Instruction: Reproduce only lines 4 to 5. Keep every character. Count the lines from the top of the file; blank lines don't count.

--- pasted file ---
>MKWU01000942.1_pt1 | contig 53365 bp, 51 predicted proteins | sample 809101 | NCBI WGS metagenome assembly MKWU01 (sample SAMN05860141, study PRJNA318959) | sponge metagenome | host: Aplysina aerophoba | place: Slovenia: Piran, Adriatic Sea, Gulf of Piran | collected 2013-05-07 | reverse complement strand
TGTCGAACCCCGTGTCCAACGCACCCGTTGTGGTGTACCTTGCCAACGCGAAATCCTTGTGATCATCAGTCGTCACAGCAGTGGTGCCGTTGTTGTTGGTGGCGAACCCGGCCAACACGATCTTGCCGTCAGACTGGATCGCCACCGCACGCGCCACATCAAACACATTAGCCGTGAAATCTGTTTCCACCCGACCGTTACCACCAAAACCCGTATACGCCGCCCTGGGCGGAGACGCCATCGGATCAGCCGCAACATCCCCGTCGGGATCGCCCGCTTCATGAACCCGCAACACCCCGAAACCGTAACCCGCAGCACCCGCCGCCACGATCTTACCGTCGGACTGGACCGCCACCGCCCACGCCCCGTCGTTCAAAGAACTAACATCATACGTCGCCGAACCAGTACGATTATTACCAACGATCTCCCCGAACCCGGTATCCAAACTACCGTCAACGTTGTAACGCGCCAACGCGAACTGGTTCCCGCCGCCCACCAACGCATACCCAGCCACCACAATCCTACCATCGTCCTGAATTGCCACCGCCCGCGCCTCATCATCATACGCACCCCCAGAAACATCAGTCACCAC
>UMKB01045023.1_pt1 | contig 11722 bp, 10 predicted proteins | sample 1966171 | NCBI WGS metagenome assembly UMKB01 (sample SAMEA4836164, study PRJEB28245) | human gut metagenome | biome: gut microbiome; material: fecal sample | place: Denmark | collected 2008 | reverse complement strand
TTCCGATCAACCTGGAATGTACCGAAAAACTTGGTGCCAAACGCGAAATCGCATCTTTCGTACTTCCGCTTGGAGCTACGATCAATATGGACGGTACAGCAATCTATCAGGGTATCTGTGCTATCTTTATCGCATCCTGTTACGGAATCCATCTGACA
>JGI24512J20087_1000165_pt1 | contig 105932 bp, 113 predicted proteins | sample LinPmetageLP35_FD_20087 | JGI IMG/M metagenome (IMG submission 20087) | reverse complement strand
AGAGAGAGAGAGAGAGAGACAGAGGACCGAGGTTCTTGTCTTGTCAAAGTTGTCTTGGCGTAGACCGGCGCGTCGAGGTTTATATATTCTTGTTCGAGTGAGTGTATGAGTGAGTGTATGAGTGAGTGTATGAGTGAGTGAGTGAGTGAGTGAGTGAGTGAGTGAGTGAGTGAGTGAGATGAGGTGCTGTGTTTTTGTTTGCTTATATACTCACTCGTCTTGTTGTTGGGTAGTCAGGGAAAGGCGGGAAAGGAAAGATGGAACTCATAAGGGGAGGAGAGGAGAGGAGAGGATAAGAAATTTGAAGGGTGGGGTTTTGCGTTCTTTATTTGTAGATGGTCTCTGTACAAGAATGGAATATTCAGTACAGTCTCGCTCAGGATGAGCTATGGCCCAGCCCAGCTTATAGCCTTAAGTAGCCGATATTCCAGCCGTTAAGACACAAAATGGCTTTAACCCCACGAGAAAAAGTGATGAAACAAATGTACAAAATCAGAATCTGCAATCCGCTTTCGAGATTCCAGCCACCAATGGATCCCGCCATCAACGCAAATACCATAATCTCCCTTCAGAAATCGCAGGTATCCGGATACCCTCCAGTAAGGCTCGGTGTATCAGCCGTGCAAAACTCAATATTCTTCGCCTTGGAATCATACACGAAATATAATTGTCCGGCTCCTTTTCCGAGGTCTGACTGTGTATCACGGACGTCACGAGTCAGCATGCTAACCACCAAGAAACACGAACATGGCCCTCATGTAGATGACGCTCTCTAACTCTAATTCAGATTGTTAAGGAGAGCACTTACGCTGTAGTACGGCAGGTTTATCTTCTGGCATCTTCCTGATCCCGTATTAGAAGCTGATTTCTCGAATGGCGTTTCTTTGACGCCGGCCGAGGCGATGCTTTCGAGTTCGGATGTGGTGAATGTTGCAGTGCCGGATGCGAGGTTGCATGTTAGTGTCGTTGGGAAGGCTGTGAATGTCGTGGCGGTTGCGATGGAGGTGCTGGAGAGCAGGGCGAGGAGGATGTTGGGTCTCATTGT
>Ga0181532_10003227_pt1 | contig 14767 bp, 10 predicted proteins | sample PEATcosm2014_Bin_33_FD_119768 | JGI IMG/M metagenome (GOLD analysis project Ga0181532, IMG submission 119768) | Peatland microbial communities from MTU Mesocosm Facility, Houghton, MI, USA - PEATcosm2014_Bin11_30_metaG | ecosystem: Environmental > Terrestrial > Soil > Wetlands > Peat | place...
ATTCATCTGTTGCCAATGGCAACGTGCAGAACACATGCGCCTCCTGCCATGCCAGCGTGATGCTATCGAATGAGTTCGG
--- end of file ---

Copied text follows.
TTCCGATCAACCTGGAATGTACCGAAAAACTTGGTGCCAAACGCGAAATCGCATCTTTCGTACTTCCGCTTGGAGCTACGATCAATATGGACGGTACAGCAATCTATCAGGGTATCTGTGCTATCTTTATCGCATCCTGTTACGGAATCCATCTGACA
>JGI24512J20087_1000165_pt1 | contig 105932 bp, 113 predicted proteins | sample LinPmetageLP35_FD_20087 | JGI IMG/M metagenome (IMG submission 20087) | reverse complement strand